A Helping Hand

Speeches Shim

Monday, November 18, 2019
Tashabbuskor Norbekova (left) with Chorieva (right), Head of Farm in a field

“I have a feeling of freedom. I have my own money. I can pay my expenses and taxes and divide the profits among family members who work with me,” says Chorieva.

In sunny southwestern Tajikistan, Aysifat Norbekova was thrilled when a senior tashabbuskor (a local activist) invited her to interview to join their network. Tashabbuskors are community activists who receive training from the Feed the Future Land Market Development Activity to provide consultations for farmworkers in their home districts, and there are 67 tashabbuskors in the network.

Norbekova is a former farmworker herself and had experienced firsthand the support of the tashabbuskor network. She understood the positive change she could cultivate in the lives of her neighbors, especially those of women. Tajikistan’s economic difficulties propel many Tajik men abroad in search of work, leaving their wives and daughters at home to run the family farms. It’s not surprising then that approximately one third of tashabbuskors are women.

Tashabbuskors work out of their local government offices, conducting forums and monthly meetings in their communities. They also provide consultations on an as-needed basis on specific issues such as taxation, collective farm restructuring, freedom-to-farm rights, and more. When farmworkers need professional legal advice, tashabbuskors direct them to Legal Aid Centers supported by the project, where local attorneys accompany them through any legal processes, including registering for and obtaining land share certificates.  

Norbekova officially became a tashabbuskor in November 2017. Since then, she has provided farmers in her district with relevant information on a multitude of land rights topics. According to Norbekova, there are 281 small farms spread throughout the six villages in her county. “Gender-related problems represent the main issue. Many female farmworkers ask how they can have their own land plot. Land registration and obtaining certification can be a complicated process, and many applicants are afraid. I guide them through the entire process.”

Norbekova says her proudest effort to date was assisting the first woman in her county, 25-year-old Salomat Chorieva, to become the head of her farm.

No small feat, Chorieva’s groundbreaking journey to running her own farm began in December 2017 when she and other female farmworkers attended a land rights focus group meeting hosted by Norbekova.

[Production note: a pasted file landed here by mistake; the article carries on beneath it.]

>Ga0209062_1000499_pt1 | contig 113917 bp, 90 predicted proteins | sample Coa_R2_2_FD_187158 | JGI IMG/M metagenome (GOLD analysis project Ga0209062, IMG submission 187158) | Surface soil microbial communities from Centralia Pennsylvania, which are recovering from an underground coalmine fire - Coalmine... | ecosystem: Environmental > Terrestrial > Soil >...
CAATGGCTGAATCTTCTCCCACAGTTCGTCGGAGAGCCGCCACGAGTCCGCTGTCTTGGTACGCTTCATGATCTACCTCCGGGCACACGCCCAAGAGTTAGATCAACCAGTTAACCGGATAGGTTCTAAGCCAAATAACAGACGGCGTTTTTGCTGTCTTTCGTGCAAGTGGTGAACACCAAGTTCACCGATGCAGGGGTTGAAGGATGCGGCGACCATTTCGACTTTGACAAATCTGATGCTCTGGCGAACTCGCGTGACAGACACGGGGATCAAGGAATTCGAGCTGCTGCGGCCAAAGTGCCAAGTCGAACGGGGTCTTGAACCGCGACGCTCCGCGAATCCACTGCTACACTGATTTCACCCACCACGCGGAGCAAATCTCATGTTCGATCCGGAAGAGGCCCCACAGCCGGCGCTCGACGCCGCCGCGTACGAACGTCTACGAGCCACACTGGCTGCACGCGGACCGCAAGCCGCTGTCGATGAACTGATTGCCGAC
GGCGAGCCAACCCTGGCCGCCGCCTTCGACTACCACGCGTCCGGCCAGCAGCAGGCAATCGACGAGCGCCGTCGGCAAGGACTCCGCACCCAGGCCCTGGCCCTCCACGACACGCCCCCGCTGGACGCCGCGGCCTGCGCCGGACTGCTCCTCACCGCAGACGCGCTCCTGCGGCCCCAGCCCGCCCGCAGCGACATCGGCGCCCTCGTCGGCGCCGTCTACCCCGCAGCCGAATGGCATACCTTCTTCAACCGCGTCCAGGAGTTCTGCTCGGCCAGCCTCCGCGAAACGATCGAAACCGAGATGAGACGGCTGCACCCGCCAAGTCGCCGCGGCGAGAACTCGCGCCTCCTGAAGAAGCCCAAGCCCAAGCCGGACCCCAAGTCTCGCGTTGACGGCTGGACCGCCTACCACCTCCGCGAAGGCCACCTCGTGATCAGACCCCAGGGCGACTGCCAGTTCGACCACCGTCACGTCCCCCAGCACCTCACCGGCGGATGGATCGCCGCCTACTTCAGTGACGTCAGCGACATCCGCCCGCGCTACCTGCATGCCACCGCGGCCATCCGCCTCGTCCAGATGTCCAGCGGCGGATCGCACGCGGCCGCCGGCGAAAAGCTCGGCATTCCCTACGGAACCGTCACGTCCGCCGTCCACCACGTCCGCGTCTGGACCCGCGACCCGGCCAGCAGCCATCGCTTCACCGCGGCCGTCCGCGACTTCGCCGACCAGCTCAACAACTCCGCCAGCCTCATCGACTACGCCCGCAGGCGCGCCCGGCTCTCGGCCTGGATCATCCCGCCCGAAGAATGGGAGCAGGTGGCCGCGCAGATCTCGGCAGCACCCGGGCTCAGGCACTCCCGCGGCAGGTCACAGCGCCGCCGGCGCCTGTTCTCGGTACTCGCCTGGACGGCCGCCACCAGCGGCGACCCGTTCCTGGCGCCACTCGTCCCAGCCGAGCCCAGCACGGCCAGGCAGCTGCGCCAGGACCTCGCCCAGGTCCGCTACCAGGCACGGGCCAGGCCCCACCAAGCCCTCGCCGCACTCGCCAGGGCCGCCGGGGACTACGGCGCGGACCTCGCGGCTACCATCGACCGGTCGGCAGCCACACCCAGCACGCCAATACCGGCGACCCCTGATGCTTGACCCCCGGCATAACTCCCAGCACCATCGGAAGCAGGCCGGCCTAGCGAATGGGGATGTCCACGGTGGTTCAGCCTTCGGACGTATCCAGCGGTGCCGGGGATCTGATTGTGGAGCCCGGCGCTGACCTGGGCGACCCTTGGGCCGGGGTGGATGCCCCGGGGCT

“Tashabbuskor Norbekova explained that even though all heads of farms were men, women served as the majority of farmworkers and are able to own their own shares”. “I saw the opportunity to run my own farm, so I discussed it with my family and they agreed. They were happy to see my enthusiasm and initiative”, says Chorieva.

With Norbekova’s guidance, it took just two months for Chorieva to register her plot of land and receive the official certificate naming her as head of the farm. On that day,January 25, 2018, she began taking action to secure a better future for herself and her family. The following October, a mere 10 months after assuming this position, Chorieva completed her second harvest. While the first harvest was only melons, the second included corn, cucumbers, cotton, green beans, and carrots.

Working other farmers’ lands since the age of 16, Chorieva accepted harsh working conditions and treatment and whatever small payment she was offered. As the head of her own farm, she not only supports herself, but six family members who work alongside her, while turning a profit she plans to use to purchase a tractor and other farm equipment.

“I have a feeling of freedom,” says Chorieva. “I have my own money. I can pay my expenses and taxes and divide the profits among family members who work with me.”

“I was afraid at first, but tashabbuskor Norbekova helped me through the whole process,” says Chorieva, with a message for other women farmworkers. “Don’t be afraid to ask the tashabbuskor for help. Anything is possible.”

Last updated: September 17, 2021

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